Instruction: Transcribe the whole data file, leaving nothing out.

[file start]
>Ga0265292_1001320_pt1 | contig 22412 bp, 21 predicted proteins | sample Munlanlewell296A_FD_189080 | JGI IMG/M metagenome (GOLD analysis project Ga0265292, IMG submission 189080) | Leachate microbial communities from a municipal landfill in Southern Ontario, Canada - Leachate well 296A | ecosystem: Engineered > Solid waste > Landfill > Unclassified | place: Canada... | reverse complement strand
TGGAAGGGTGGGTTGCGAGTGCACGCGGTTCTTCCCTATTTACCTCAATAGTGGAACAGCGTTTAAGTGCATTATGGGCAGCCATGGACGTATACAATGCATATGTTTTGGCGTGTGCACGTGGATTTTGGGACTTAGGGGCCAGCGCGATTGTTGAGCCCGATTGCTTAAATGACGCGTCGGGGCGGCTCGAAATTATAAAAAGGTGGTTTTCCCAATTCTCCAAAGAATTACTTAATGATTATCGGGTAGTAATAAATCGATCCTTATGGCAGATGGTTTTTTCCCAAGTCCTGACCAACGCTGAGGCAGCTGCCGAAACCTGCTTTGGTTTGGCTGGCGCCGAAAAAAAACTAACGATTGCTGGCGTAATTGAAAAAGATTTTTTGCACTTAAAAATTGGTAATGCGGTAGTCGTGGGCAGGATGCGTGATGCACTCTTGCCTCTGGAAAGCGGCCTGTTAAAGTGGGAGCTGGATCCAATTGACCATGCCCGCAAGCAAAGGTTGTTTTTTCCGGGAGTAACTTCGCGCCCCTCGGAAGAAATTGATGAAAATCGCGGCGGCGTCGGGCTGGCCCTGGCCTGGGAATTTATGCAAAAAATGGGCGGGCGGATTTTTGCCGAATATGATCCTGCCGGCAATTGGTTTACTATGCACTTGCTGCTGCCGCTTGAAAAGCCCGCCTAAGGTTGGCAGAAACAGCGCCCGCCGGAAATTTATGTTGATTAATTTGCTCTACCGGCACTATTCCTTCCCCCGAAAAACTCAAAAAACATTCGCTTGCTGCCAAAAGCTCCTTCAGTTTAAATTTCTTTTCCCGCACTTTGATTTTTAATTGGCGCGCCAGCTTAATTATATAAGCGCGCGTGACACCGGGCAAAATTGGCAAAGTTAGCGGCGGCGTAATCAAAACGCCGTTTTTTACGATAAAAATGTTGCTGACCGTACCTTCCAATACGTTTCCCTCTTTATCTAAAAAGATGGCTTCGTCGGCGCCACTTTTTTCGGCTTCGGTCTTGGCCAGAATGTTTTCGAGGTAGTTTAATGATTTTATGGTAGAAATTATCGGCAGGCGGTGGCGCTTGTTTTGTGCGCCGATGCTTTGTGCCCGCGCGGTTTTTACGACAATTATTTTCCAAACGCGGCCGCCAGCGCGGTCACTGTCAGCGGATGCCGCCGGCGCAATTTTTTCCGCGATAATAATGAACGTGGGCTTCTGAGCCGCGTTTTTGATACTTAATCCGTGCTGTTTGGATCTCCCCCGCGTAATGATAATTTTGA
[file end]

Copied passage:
>Ga0265292_1001320_pt1 | contig 22412 bp, 21 predicted proteins | sample Munlanlewell296A_FD_189080 | JGI IMG/M metagenome (GOLD analysis project Ga0265292, IMG submission 189080) | Leachate microbial communities from a municipal landfill in Southern Ontario, Canada - Leachate well 296A | ecosystem: Engineered > Solid waste > Landfill > Unclassified | place: Canada... | reverse complement strand
TGGAAGGGTGGGTTGCGAGTGCACGCGGTTCTTCCCTATTTACCTCAATAGTGGAACAGCGTTTAAGTGCATTATGGGCAGCCATGGACGTATACAATGCATATGTTTTGGCGTGTGCACGTGGATTTTGGGACTTAGGGGCCAGCGCGATTGTTGAGCCCGATTGCTTAAATGACGCGTCGGGGCGGCTCGAAATTATAAAAAGGTGGTTTTCCCAATTCTCCAAAGAATTACTTAATGATTATCGGGTAGTAATAAATCGATCCTTATGGCAGATGGTTTTTTCCCAAGTCCTGACCAACGCTGAGGCAGCTGCCGAAACCTGCTTTGGTTTGGCTGGCGCCGAAAAAAAACTAACGATTGCTGGCGTAATTGAAAAAGATTTTTTGCACTTAAAAATTGGTAATGCGGTAGTCGTGGGCAGGATGCGTGATGCACTCTTGCCTCTGGAAAGCGGCCTGTTAAAGTGGGAGCTGGATCCAATTGACCATGCCCGCAAGCAAAGGTTGTTTTTTCCGGGAGTAACTTCGCGCCCCTCGGAAGAAATTGATGAAAATCGCGGCGGCGTCGGGCTGGCCCTGGCCTGGGAATTTATGCAAAAAATGGGCGGGCGGATTTTTGCCGAATATGATCCTGCCGGCAATTGGTTTACTATGCACTTGCTGCTGCCGCTTGAAAAGCCCGCCTAAGGTTGGCAGAAACAGCGCCCGCCGGAAATTTATGTTGATTAATTTGCTCTACCGGCACTATTCCTTCCCCCGAAAAACTCAAAAAACATTCGCTTGCTGCCAAAAGCTCCTTCAGTTTAAATTTCTTTTCCCGCACTTTGATTTTTAATTGGCGCGCCAGCTTAATTATATAAGCGCGCGTGACACCGGGCAAAATTGGCAAAGTTAGCGGCGGCGTAATCAAAACGCCGTTTTTTACGATAAAAATGTTGCTGACCGTACCTTCCAATACGTTTCCCTCTTTATCTAAAAAGATGGCTTCGTCGGCGCCACTTTTTTCGGCTTCGGTCTTGGCCAGAATGTTTTCGAGGTAGTTTAATGATTTTATGGTAGAAATTATCGGCAGGCGGTGGCGCTTGTTTTGTGCGCCGATGCTTTGTGCCCGCGCGGTTTTTACGACAATTATTTTCCAAACGCGGCCGCCAGCGCGGTCACTGTCAGCGGATGCCGCCGGCGCAATTTTTTCCGCGATAATAATGAACGTGGGCTTCTGAGCCGCGTTTTTGATACTTAATCCGTGCTGTTTGGATCTCCCCCGCGTAATGATAATTTTGA